An article I came across recently on the benefits of play and laughter took me back to a time when I did a great deal of playing and laughing at the Delaware Avenue JCC.
The JCC was first and foremost a safe place. Our parents dropped us off there with the peace of mind that comes from knowing that our wellbeing was the primary concern of the adults who worked there. These men and women knew who we were and where we came from. Max Rotman, Sam Brownstone, and Bill Stern were exceptional people, and nothing got by them — good or bad. They were our spiritual and surrogate parents.
Most of my recollections of the JCC date back to the mid-1950s to the mid-1960s,when my family lived on Delaware Avenue. It was a wonderful neighbourhood full of beautiful streets, lush trees and gardens, wide boulevards, and a cadre of young Jewish boys and girls. Our hood went from Sherman Avenue to Wentworth, King Street to Cumberland. Our names were Eber, Levy, Szpirglas, Smurlick, Freeman, Perlmuter, Seidenfeld, Moscovitch, Welkovics, Lindenberg, Lieberman, Goldstein, Silber, and Minich. We were inextricably bound together both by age and by the fact that most our parents were immigrants or Holocaust survivors.
We would have first encountered each other at Camp Kadimah. There were basketball,volleyball, baseball, football, and dodge ball games on rainy days. Any game with a ball was worth a try. There were field trips to Port Dalhousie. Webster’s Falls, the Dundas Driving Park, La Salle Park and the SS Lady Hamilton, and overnight outings to Beverley Township. I can’t forget the feeling of sitting by the campfire listening to spooky stories eating barbecued hot dogs and roasted marshmallows.
Who can forget Mrs. Charlotte Rosenfeld’s great lunches that included trays of egg, tuna, peanut butter and jam sandwiches served on large cardboard trays with bug juice in stainless steel jugs. It goes without saying that the gauntlet was thrown to the ground as to who could eat the most sandwiches. One had to be very scrupulous and meticulous in the count here, as some claimed to have eaten 10 sandwiches, when they were really only 10 half sandwiches. Who can forget the occasional lunchtime entertainment of Earl Waxman getting up on a table to belt out his rendition of Elvis Presley’s “You Ain’t Nothing but a Hound Dog”, always met with thunderous applause?
It occurs to me that one of the reasons we were such a close knit group is that we started every camp day by singing Hatikvah by the basketball court and ending our day, hands interlocked singing Day is Done. As an adult, I recognize these rituals as effective team building exercises, but back then it just felt good to be joining hands and reaffirming our friendship with each other at the end of every day.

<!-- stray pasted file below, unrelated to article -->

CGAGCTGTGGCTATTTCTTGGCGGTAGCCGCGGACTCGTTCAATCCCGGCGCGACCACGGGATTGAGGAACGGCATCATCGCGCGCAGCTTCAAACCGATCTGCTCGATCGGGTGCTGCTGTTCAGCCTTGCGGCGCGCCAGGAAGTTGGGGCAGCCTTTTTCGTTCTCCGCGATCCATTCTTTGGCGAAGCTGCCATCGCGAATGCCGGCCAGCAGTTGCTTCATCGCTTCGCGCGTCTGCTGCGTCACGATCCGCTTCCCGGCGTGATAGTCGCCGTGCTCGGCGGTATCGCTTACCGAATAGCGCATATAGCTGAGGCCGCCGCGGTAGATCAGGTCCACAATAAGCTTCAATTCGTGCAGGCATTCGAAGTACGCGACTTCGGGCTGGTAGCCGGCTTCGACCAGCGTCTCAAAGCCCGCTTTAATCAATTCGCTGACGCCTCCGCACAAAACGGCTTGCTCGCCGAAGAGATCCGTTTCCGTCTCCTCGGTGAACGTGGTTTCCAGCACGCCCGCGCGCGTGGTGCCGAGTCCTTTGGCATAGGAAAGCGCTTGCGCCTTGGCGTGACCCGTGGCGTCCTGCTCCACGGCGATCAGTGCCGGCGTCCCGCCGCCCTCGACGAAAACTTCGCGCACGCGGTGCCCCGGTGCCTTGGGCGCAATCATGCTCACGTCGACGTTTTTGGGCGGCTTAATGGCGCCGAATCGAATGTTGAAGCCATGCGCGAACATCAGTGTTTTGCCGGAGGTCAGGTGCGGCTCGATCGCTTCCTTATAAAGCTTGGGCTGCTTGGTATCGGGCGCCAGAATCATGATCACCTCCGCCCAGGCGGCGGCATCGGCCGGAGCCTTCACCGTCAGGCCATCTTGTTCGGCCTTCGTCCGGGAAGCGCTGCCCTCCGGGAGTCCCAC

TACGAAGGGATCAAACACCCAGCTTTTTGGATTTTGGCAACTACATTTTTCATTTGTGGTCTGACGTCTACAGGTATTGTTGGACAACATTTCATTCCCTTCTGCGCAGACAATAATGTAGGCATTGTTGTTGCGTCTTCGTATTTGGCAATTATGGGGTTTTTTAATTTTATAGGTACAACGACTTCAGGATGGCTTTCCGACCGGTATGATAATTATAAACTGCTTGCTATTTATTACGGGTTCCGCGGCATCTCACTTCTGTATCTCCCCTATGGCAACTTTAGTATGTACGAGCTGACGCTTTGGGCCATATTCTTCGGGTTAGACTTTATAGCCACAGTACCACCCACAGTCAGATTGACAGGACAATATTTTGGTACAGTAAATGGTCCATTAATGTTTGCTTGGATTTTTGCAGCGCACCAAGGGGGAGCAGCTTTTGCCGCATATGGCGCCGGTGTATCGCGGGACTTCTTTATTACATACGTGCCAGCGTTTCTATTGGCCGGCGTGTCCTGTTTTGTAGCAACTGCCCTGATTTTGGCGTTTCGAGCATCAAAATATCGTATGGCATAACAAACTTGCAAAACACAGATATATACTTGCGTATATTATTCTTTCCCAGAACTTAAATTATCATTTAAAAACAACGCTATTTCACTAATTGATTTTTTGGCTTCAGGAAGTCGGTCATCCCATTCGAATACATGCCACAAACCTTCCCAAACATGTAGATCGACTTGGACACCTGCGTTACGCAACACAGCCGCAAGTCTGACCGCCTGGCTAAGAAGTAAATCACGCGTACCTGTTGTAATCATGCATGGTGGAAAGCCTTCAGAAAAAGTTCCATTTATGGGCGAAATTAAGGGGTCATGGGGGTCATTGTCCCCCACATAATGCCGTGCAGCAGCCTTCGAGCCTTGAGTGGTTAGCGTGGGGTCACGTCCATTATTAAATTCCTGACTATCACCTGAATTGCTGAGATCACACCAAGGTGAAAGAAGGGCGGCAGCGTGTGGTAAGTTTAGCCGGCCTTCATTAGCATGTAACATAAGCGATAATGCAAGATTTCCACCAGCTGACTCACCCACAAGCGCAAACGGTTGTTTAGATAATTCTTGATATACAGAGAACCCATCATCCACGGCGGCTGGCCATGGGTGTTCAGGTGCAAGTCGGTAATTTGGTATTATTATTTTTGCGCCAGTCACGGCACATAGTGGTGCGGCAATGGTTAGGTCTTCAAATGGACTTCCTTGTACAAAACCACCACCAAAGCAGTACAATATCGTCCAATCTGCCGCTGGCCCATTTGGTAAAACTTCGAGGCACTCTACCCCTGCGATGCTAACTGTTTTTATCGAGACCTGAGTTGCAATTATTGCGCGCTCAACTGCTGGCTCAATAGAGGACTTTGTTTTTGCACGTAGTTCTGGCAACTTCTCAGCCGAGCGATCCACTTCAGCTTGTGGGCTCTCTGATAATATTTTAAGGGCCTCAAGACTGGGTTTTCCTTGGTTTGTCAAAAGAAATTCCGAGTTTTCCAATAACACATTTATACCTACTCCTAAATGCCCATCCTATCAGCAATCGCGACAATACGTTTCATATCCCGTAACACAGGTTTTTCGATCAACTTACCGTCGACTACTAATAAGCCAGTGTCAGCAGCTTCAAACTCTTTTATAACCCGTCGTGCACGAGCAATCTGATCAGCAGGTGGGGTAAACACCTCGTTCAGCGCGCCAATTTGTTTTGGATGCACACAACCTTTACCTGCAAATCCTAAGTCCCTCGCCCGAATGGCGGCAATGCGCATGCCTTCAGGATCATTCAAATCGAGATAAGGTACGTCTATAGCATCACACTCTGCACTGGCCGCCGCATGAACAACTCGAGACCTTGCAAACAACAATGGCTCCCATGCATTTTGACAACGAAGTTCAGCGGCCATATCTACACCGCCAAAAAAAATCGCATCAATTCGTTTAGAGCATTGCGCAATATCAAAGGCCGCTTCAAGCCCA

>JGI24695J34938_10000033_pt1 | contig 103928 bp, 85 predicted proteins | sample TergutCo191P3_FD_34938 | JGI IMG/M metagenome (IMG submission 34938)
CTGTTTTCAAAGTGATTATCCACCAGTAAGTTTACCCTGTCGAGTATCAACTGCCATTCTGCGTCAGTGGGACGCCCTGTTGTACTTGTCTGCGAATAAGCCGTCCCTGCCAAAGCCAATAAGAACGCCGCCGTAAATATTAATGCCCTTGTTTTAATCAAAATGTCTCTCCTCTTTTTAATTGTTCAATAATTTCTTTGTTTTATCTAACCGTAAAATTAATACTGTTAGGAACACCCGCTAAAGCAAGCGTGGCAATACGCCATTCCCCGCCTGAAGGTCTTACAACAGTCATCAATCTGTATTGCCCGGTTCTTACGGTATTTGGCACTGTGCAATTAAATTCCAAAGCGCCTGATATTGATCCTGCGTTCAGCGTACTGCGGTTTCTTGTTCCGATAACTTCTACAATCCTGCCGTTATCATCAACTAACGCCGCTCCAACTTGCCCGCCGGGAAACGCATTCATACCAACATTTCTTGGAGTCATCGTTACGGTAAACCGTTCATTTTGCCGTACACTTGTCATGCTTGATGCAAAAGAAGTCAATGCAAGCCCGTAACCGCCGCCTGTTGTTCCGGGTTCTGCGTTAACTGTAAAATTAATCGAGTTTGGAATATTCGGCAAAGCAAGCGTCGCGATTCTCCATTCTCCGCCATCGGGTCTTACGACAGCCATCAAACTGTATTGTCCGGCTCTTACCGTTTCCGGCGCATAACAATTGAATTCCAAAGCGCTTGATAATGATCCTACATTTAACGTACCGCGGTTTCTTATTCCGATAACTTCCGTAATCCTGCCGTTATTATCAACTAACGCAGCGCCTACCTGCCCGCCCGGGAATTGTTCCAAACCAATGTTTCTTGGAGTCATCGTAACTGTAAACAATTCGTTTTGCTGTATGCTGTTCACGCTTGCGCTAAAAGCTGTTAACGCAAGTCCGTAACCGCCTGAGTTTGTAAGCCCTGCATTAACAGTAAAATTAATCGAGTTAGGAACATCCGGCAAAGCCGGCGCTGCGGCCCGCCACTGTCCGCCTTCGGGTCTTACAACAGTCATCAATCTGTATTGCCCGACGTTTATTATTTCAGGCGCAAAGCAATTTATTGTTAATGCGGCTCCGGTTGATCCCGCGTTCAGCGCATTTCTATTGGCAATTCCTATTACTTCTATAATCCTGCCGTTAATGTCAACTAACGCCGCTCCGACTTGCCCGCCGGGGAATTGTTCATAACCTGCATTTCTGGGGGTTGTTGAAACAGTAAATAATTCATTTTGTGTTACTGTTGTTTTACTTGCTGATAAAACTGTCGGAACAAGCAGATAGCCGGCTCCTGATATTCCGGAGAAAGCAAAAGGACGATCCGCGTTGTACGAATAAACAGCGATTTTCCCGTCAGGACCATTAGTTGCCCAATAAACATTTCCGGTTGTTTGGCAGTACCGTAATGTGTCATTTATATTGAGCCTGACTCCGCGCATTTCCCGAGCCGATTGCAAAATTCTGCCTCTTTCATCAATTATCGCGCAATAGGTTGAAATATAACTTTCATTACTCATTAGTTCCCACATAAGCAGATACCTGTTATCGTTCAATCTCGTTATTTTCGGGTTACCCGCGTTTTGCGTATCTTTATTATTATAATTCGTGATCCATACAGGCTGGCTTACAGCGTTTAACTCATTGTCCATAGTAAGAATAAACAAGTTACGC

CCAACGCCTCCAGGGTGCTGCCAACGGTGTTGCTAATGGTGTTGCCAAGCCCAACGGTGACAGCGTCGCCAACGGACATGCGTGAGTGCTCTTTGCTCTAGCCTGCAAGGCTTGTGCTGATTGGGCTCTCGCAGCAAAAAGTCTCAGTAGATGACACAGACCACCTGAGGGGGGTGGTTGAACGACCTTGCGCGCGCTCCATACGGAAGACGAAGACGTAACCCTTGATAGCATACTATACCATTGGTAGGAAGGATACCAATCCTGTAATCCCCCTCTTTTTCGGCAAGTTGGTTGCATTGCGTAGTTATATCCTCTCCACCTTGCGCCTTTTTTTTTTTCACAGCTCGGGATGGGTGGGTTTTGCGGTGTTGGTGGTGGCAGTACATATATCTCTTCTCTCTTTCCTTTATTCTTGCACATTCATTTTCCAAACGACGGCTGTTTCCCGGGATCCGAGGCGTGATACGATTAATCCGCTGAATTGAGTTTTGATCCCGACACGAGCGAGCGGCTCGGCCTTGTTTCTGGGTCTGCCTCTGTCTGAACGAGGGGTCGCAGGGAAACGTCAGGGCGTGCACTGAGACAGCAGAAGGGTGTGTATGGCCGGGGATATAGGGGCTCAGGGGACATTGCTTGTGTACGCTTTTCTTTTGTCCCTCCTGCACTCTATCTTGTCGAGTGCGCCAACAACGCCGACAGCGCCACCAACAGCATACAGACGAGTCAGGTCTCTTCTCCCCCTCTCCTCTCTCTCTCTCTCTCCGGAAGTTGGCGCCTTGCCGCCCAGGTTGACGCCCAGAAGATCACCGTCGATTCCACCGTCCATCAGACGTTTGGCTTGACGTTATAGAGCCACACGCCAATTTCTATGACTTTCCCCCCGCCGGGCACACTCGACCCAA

The community Talmud Torah, or “terrible torture” as many of us called it, occupied the second floor of the JCC. It, too, was staffed with special people, including Rabbi Katz, Rabbi Altshuler, Rabbi Seidenfeld, and the diminutive Miss Kroch. Small in stature she may have been, but Miss Kroch was a powerhouse, her operatic voice belting out the holiday tunes she taught us. No matter how hard we tried to weasel out of singing along, she allowed no exceptions — you either participated or she was in your face.
For that matter, non-participation was never tolerated in any of our classes, be it Hebrew reading, grammar, prayer, Chumash, or learning about the Jewish holidays. Yelling was the norm for both teachers and students. We spent our class time passing notes, mocking the teachers and each other, and decorating the ceiling with spitballs— anything to disrupt the class. It was not unheard of for teachers to respond to our disruptive behaviour with corporal punishment, that included the occasional chalkboard eraser launched at us from the front of the room. It was a badge of honour to be kicked out of class and stand in the hall. Of course, that lasted all of 30 seconds because we ended up wandering downstairs to some ongoing activity. We usually got caught by someone — more often than not by Sam Brownstone, whose office was also on the second floor — and sent back upstairs. Notwithstanding our taking every opportunity to test the limits of our teachers, Talmud Torah gave us the gift of a Jewish education, something we didn’t appreciate at the time.
The annual Hadassah bazaar, held in the JCC’s big gymnasium, was one of the year’s most-anticipated events. Crowds would begin lining up in the early morning,waiting for the doors to open. Each of the many Hadassah chapters participated. One collected and sold high-end second-hand clothing; Another ran bingo and games of chance. My mother’s chapter, Hannah Szenes, worked for days in the JCC kitchen preparing all sorts of baked goods to sell. My mother would invariably return home with stories of how their goodies sold out in a matter of minutes, leaving her colleagues who had hoped to take some treats home to their families out of luck. Eventually a solution was found by squirreling away some choice items so that the Bazaar ladies had something to purchase at the end of the day. The added bonus for my friends and I was that we too got to share in the goodies.
My mother’s chapter was particularly proud of the fact that, despite their small numbers, they managed to raise more money than any other chapter.
One year I remember playing a game of chance at one of the booths and subsequently winning quite a bit of money. I proudly went over to show my mother at the cake kiosk. She immediately took off her apron, marched me back to the booth, and had me make a “volunteer donation.” It was a lesson I never forgot.
Born and raised in Hamilton, Patrick Welcovics currently resides in Vancouver.
Click here to see a slideshow of images of the Delaware Avenue JCC